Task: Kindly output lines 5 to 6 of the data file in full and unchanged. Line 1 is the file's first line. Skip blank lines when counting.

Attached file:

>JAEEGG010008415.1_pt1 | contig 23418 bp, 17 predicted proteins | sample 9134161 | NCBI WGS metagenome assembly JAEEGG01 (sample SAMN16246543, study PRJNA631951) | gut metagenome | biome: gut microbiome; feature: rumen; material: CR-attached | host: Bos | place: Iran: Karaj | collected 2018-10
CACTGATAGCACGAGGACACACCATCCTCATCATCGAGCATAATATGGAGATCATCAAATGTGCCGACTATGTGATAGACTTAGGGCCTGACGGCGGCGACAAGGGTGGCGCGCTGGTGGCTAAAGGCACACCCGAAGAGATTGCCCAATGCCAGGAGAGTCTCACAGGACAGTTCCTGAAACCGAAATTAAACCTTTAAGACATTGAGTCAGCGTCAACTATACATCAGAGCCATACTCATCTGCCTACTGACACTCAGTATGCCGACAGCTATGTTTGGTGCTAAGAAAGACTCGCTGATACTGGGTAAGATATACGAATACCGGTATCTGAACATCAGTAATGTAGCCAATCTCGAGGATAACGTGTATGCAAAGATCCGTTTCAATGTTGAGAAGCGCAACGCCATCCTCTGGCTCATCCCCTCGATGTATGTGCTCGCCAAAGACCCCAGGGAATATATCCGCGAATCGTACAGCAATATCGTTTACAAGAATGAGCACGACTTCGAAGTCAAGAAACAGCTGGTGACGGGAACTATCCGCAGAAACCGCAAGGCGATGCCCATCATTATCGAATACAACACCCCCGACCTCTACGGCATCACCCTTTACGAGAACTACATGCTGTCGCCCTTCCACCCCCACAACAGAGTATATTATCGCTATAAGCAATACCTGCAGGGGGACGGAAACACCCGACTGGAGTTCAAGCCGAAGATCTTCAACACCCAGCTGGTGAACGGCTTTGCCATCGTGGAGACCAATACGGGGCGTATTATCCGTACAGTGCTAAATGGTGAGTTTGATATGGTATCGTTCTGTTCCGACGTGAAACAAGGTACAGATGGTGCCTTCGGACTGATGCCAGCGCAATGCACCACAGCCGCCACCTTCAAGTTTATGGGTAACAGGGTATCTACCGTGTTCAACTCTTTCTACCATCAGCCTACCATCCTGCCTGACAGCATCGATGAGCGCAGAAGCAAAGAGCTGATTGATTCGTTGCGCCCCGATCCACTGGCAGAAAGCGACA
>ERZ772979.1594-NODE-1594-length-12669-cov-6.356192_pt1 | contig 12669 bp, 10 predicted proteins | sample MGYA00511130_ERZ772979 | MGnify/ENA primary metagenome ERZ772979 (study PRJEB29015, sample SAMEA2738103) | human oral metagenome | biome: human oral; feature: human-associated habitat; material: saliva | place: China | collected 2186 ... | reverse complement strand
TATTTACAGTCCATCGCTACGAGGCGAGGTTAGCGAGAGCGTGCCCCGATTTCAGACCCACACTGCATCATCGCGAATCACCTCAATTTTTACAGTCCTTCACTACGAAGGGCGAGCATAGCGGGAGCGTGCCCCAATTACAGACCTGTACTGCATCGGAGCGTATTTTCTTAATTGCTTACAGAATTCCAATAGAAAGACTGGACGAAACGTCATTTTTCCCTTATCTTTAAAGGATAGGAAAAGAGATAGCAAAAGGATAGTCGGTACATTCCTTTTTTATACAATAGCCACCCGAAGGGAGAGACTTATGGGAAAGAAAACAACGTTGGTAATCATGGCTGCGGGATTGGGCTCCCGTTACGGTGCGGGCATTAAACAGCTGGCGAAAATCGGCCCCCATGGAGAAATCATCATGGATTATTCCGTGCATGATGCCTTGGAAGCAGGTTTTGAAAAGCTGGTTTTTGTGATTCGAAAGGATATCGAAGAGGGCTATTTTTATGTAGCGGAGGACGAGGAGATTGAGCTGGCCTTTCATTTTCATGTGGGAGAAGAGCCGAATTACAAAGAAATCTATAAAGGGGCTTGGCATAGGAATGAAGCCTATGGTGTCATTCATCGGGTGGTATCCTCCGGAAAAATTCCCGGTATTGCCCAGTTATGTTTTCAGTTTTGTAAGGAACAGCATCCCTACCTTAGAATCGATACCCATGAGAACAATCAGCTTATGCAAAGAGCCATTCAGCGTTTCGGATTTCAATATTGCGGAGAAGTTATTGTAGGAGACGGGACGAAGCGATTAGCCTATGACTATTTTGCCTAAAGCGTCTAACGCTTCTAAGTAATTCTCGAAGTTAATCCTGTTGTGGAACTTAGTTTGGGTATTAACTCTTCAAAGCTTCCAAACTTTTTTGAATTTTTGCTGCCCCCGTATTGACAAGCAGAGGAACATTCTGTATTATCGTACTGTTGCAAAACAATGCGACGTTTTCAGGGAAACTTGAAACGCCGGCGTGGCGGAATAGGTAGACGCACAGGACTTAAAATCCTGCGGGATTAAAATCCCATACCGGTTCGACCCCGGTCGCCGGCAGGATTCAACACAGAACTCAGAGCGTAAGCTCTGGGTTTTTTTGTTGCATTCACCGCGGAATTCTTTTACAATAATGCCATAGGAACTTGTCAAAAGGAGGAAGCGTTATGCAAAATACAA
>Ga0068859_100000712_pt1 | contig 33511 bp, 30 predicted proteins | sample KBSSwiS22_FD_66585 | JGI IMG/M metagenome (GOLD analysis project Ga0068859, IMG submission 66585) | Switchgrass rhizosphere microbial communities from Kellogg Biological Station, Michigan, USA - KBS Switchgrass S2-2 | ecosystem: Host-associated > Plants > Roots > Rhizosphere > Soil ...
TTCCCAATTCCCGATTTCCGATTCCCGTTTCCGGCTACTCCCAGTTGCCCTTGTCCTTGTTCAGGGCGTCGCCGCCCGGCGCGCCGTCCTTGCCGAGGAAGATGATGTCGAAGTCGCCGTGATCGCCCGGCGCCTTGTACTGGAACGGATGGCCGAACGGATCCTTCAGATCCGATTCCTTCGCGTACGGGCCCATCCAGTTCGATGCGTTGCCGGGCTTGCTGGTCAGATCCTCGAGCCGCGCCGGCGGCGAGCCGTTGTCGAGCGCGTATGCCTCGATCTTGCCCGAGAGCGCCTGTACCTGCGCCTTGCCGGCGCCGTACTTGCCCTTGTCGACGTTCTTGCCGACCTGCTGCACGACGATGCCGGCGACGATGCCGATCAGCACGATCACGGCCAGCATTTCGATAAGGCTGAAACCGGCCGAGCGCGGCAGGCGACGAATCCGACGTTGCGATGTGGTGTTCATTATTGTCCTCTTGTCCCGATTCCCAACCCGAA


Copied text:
>Ga0068859_100000712_pt1 | contig 33511 bp, 30 predicted proteins | sample KBSSwiS22_FD_66585 | JGI IMG/M metagenome (GOLD analysis project Ga0068859, IMG submission 66585) | Switchgrass rhizosphere microbial communities from Kellogg Biological Station, Michigan, USA - KBS Switchgrass S2-2 | ecosystem: Host-associated > Plants > Roots > Rhizosphere > Soil ...
TTCCCAATTCCCGATTTCCGATTCCCGTTTCCGGCTACTCCCAGTTGCCCTTGTCCTTGTTCAGGGCGTCGCCGCCCGGCGCGCCGTCCTTGCCGAGGAAGATGATGTCGAAGTCGCCGTGATCGCCCGGCGCCTTGTACTGGAACGGATGGCCGAACGGATCCTTCAGATCCGATTCCTTCGCGTACGGGCCCATCCAGTTCGATGCGTTGCCGGGCTTGCTGGTCAGATCCTCGAGCCGCGCCGGCGGCGAGCCGTTGTCGAGCGCGTATGCCTCGATCTTGCCCGAGAGCGCCTGTACCTGCGCCTTGCCGGCGCCGTACTTGCCCTTGTCGACGTTCTTGCCGACCTGCTGCACGACGATGCCGGCGACGATGCCGATCAGCACGATCACGGCCAGCATTTCGATAAGGCTGAAACCGGCCGAGCGCGGCAGGCGACGAATCCGACGTTGCGATGTGGTGTTCATTATTGTCCTCTTGTCCCGATTCCCAACCCGAA